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@ Architect - what I’m looking for is a kind of benchmark in generated size. Something like I have a source and if I generate the binary with Keil I get the size of let’s say 100k and I can then take the same kind of source compile it with my compiler, generate the binaries and see if I am Way out and need to change or am some what not far away from what keil has in size. This is just a sanity check to see if a compiler is worth using or can be put into the bin and another one has to be chosen.

The source mentioned above does not need to be netmf it is just checking the compiler effectiveness against what it generates in size.

@ PiWi - I think there so many variables involved, so the only way to check is to actually compile on different compilers.

And - we got feedback!

Enlightening post thread over there. I disagree 100%, though, because if the code (with all its problems) were hosted and developed on GitHub, then you, CW2, and Paolo could submit your improvements as a PR and get us that much closer to a sane and working build system.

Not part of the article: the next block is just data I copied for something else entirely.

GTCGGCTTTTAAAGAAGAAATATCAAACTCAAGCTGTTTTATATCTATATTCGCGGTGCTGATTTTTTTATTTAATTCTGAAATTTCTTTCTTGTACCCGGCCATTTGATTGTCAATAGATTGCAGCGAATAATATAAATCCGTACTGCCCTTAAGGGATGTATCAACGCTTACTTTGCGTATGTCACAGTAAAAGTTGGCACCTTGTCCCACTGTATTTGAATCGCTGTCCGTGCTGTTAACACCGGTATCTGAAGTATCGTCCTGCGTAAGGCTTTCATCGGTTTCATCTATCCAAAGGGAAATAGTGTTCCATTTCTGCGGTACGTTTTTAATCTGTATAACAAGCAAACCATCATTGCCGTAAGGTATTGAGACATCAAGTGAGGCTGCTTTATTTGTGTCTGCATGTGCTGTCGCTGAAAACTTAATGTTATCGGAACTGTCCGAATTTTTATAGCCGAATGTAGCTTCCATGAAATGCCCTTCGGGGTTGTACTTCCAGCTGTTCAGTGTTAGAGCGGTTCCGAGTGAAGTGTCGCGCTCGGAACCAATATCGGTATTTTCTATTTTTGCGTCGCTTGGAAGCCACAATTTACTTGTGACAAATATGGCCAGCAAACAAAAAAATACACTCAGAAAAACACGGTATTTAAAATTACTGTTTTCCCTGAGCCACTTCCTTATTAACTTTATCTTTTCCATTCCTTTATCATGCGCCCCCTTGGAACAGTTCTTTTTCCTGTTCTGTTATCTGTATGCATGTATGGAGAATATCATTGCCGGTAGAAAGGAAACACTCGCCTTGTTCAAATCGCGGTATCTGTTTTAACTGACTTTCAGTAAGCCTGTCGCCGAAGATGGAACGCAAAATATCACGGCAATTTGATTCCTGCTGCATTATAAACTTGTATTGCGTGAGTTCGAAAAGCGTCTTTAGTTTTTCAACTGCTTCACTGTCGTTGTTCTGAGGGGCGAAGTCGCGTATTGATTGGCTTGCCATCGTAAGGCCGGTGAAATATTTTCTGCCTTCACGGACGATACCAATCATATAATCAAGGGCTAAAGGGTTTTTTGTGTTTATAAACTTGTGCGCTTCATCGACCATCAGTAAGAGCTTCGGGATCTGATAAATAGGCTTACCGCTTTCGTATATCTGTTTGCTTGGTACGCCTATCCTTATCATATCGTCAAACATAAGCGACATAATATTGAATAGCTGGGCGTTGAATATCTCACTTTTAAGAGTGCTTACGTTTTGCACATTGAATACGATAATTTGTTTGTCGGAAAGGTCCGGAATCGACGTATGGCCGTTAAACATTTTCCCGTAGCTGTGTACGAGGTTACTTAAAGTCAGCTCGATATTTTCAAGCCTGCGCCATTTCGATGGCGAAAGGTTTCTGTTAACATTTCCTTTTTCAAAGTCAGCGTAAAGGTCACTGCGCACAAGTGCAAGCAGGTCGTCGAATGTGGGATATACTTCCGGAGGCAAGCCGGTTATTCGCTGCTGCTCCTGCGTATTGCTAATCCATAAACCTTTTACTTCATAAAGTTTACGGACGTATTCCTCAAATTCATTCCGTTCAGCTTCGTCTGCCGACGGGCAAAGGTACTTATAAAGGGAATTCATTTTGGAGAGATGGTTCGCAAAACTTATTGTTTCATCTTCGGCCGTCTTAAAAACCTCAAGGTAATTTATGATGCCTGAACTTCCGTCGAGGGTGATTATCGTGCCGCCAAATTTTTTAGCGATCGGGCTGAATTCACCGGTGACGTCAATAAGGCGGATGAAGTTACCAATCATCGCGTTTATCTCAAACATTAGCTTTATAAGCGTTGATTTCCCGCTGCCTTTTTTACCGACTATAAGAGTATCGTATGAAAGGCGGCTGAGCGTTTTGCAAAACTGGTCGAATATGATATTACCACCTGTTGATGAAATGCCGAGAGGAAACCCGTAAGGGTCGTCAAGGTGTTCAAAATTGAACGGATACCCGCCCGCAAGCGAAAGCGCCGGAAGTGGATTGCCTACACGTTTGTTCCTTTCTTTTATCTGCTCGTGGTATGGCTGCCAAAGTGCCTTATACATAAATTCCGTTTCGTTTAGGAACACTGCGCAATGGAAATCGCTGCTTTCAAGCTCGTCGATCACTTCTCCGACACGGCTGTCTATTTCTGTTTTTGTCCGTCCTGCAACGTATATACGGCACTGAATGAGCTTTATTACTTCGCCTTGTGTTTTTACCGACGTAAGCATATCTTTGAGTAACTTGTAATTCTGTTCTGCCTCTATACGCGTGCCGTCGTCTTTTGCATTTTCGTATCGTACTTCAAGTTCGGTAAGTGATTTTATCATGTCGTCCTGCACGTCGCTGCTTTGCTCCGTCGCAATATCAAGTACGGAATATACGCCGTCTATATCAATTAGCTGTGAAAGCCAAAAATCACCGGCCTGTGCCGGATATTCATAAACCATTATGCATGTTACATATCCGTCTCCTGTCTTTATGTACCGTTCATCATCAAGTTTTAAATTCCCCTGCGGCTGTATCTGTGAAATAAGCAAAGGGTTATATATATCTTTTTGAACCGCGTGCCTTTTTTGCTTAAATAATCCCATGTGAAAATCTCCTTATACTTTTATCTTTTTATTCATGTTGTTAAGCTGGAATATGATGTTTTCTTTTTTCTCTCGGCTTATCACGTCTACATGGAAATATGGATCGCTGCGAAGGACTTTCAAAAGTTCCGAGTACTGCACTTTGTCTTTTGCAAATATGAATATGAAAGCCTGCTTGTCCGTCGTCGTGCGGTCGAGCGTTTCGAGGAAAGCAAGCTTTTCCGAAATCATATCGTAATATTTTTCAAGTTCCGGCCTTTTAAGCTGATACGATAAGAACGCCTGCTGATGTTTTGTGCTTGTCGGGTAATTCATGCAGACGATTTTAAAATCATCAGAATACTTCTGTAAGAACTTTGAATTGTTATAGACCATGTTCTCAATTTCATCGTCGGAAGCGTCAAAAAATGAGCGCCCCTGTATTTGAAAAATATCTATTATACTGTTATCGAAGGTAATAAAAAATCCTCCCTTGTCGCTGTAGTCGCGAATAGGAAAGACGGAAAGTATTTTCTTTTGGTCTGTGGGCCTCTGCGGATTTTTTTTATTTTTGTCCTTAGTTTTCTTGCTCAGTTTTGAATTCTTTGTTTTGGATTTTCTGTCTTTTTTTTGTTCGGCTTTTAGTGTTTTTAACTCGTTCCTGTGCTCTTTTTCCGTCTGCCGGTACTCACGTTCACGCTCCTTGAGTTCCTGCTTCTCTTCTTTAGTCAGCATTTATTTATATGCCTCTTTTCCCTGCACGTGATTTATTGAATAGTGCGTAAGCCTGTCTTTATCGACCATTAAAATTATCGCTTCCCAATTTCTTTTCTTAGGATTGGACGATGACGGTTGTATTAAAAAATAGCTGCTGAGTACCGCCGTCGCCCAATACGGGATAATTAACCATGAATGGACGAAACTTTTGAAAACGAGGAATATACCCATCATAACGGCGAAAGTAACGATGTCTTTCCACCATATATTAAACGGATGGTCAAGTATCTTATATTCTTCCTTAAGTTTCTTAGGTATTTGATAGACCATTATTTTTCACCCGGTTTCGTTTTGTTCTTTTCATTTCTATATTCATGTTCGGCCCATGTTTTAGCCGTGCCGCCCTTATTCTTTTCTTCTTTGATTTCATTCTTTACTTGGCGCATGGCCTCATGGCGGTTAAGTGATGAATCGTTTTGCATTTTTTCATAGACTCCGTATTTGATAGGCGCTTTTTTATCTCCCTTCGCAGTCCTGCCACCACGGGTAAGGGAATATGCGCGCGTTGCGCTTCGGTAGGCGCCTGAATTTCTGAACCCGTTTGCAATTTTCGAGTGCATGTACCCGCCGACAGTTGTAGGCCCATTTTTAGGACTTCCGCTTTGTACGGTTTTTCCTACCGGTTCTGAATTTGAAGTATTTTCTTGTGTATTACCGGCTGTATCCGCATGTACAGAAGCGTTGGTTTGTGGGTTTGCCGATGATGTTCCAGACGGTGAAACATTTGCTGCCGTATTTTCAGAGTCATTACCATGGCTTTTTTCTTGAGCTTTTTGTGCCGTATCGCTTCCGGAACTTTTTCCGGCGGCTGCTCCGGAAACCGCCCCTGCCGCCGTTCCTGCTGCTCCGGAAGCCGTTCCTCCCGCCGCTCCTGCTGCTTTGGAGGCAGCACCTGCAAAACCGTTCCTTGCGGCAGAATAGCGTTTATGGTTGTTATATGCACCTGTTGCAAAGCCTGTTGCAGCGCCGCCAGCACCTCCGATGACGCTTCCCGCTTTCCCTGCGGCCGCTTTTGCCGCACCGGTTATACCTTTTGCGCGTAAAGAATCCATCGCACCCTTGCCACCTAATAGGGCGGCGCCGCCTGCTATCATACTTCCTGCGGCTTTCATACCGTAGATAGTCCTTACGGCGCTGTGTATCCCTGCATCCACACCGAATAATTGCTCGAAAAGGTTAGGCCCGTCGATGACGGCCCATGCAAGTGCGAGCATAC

As it stands, NETMF isn’t an open source project, it’s a source-shared-sometimes-maybe-with-missing-files project.


@ godefroi - CW2 made his code public now. With all of the changes and improvements he made. Going through his changes as well and helping to document those changes in any way possible. Let’s see what we can do next.

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[quote=“PiWi”]@ Architect - what I’m looking for is a kind of benchmark in generated size. Something like I have a source and if I generate the binary with Keil I get the size of let’s say 100k and I can then take the same kind of source compile it with my compiler
Well I have done that a few times. Unfortunately, I cannot provide exact numbers, because I could not find the results, but in general, GCC produces code that is of comparable size to Keil MDK (formerly ARM RVDS) [1], the difference is in single percents [2] based on particular optimization settings - in certain cases, Keil MDK emits slightly better optimized code.

The biggest difference comes from C runtime libraries - unfortunately, most free GCC-based toolchains come with newlib, which is very bloated and not really suitable for embedded development [3]. Keil MDK has its own C runtime libraries, not based on newlib and highly optimized - the size difference is in range of hundred KB, which translates to tens of percents of the reference project size. Although there are a few settings that can be altered to reduce newlib size, it is not possible to make is as small as its Keil MDK counterpart.